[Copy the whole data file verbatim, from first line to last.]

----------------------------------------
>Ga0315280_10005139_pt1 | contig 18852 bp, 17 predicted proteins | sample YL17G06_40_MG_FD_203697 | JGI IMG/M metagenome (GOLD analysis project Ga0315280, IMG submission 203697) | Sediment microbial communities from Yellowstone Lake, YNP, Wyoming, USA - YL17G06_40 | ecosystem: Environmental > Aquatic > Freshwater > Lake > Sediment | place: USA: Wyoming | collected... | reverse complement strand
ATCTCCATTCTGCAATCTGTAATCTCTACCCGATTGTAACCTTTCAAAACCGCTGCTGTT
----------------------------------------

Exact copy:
>Ga0315280_10005139_pt1 | contig 18852 bp, 17 predicted proteins | sample YL17G06_40_MG_FD_203697 | JGI IMG/M metagenome (GOLD analysis project Ga0315280, IMG submission 203697) | Sediment microbial communities from Yellowstone Lake, YNP, Wyoming, USA - YL17G06_40 | ecosystem: Environmental > Aquatic > Freshwater > Lake > Sediment | place: USA: Wyoming | collected... | reverse complement strand
ATCTCCATTCTGCAATCTGTAATCTCTACCCGATTGTAACCTTTCAAAACCGCTGCTGTT